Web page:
‘Lessons for today:
          – Sailors need to watch the weather.
          – Leaders must both set and constantly review priorities.
          – In time of trouble, it helps to have a cool nickname. With Halsey long dead, “Bull” is available. Just saying.”

          1. Nancy_Naive Avatar

            With Halsey long dead, “Bull” is available. Just saying.”

            Wait a minute… you know that can be taken two ways. But, I’m pretty sure you only meant one.

          2. Nancy_Naive Avatar

            BTW, I am familiar with that, along with many more. Dad was an old salt. He bought the 5 volume set of WWII at sea. I read it by the time I was 8. I knew who Ensign Gay was long before Hollywood thought of making Midway. The luckiest man alive on that day.

            While not a expert of naval history, I have come to the conclusion that it can be summed up as “impertinence, imputent audacity, and just plain stupidity on one quarterdeck that is often just simply outmatched by the same on another quarterdeck.”

            It started early for us. Jones had no business engaging Serapis. Twice his size with a well-disciplined crew, and yet… BTW, I believe his most famous reply to the Brit never actually occured. Debatable anyway. The press is quick to inflate.

            What was documented was his reply to the demand to identify himself, “Come closer, and I’ll tell you.” That’s in the log.

  12. I believe the Chesapeake and Potomac hurricane of 1933 also changed the geography of Maryland by opening up the ocean Inlet to the Assawoman Bay at Ocean City. Naturally I try to mention that bay any chance I get. I am sure glad that happened in 1933….it would be armageddon if it happened today.

    Good luck to the offshore wind turbines, but I did some research after Hurricane Isaias, apparently all those related tornados form over land only, due to friction of the storm winds over land masses. Hopefully the turbines themselves are friction-free.

    Before this we lived few years in Louisiana, so certainly hoping for the best down there.

  13. Reed Fawell 3rd Avatar
    Reed Fawell 3rd

    Love this statement by “our resident master of satire” (who shall never be named here in due deference to Peter’s sensibilities), as the satire’s master has here above created (and I copy in below) the perfect metaphor for the chronic, and apparently incurable, dysfunction of government in Virginia since the death of George Washington in late 18th century.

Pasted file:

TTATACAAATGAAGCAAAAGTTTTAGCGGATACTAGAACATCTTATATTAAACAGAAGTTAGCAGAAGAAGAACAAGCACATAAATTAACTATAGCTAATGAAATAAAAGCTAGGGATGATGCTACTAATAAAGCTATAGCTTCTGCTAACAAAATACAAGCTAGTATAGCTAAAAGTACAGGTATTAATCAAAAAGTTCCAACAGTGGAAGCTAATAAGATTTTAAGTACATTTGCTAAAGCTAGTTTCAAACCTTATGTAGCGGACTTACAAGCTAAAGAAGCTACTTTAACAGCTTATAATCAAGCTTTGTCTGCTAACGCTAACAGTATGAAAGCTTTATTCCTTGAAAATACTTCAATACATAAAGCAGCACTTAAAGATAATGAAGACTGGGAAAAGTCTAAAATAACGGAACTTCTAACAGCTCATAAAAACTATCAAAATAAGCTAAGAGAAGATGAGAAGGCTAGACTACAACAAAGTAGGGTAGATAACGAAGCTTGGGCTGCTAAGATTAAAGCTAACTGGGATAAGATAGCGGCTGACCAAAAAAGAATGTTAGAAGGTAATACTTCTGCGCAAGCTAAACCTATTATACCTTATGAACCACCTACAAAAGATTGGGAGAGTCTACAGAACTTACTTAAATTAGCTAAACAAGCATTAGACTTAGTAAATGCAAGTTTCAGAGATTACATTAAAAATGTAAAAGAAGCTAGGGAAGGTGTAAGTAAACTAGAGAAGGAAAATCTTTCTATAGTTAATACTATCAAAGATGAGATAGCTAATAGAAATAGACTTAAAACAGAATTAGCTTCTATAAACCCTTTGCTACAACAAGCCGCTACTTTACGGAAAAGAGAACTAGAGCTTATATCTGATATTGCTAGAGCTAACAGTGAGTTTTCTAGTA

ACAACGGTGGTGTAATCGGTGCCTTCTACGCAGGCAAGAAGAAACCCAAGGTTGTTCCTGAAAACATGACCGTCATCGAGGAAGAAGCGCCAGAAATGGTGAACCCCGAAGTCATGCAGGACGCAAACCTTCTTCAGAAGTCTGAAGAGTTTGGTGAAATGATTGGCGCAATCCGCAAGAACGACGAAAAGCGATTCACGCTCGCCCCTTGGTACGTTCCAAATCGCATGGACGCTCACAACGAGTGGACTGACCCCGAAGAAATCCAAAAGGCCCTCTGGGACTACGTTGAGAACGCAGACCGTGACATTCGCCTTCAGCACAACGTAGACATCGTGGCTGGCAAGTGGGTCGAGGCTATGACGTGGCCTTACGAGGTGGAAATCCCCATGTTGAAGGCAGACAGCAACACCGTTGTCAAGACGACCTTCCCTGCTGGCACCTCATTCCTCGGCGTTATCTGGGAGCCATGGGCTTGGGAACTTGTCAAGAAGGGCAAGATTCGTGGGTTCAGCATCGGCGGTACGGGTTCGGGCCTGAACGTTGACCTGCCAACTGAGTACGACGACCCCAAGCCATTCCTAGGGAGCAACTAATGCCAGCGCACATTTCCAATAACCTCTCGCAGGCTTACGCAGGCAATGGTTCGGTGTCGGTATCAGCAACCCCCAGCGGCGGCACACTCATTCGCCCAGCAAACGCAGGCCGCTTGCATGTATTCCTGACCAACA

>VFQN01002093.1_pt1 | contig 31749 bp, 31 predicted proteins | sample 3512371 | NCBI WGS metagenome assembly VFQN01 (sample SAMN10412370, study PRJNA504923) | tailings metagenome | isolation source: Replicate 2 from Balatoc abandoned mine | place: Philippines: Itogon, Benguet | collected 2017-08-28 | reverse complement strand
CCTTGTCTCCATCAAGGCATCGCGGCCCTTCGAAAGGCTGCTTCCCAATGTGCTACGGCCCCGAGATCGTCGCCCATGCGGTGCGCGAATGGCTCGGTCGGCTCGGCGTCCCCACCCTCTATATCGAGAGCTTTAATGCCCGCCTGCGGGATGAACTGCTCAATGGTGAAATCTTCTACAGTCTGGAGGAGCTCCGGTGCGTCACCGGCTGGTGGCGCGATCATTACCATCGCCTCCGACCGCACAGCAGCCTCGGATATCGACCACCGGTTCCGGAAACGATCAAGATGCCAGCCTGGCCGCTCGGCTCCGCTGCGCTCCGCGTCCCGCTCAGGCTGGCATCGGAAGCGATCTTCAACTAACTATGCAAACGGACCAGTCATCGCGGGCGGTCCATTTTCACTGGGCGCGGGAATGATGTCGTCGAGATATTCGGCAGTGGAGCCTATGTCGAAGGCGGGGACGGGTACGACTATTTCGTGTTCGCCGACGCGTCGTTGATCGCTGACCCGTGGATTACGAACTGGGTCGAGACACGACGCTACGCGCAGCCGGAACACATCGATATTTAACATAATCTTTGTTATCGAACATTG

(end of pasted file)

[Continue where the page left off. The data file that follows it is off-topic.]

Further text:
“The state and county will not address the breach in the Winter Harbor beach because VIMS in their wisdom only allows replenishment south of the breach to protect the tiger beetles. If they would allow replenishment to the north, the natural movement of wind and wave would carry it southward toward New Point.

    With the breach open, it’s an open path to the interior lands and erosion. Before VDOT took 6 ft of sand for road building in the 40s, the area could sustain a 7 ft storm surge with minimal impact. Not any more.”

    The master’s few words cover the waterfront.

  14. sherlockj Avatar

    Lake Charles Louisiana has been devastated.

    1. sherlockj Avatar

      If you’ve ever driven along I-10 of the south shore of Lake Pontchartrain and looked south and down, way down, to New Orleans, you will absorb visually everything you need to know about the folly of two hundred years of trying to fool mother nature.

      1. The notion that building below sea level will always result in mother nature winning?

        It only took the French 85 years to find their folly.

  15. sherlockj Avatar

    I respect your opinion, TMT, but you keep going back to oceanfront landowners to make it. They are really not the beneficiaries of the statewide initiative that needs action.

    No plan can defend everything everywhere, but a proper plan will do a cost-benefit analysis, and the USACE by law does that in every plan. Their plans will protect what that cost-benefit analysis indicates can be protected with a significant return on investment.

    The Corps uses a Regional Economic System (RECONS) model, which is a program used to assess the regional, state, and national impacts of projects. It is constantly assessed and updated.

    Between 2010 and 2013, Corps of Engineers Civil Works projects reflected an average total net of $110 billion in National Economic Development benefits and $34 billion in returns to the U.S. Treasury. Each dollar invested in Civil Works generated about $16 in economic benefits and five dollars in U.S. Treasury revenues. Historically, the Civil Works budget is around $6 billion annually.

    The flood insurance phaseout for repetitive flooding properties is already in place.

    The corruption of city and county councils exists and needs to be addressed with considerable priority. One of the reasons for turning over the planning and execution of hurricane and flood control planning to USACE is because they cannot be bought.

  16. TooManyTaxes Avatar

    Why not start with basic storm water control facilities? A month or so ago, I walked down a goat trail to get below the American Legion Bridge. VDOT and MDOT drain all the water from the bridge to the north side and drain it. That and stop permitting new or redevelopment in floodplains.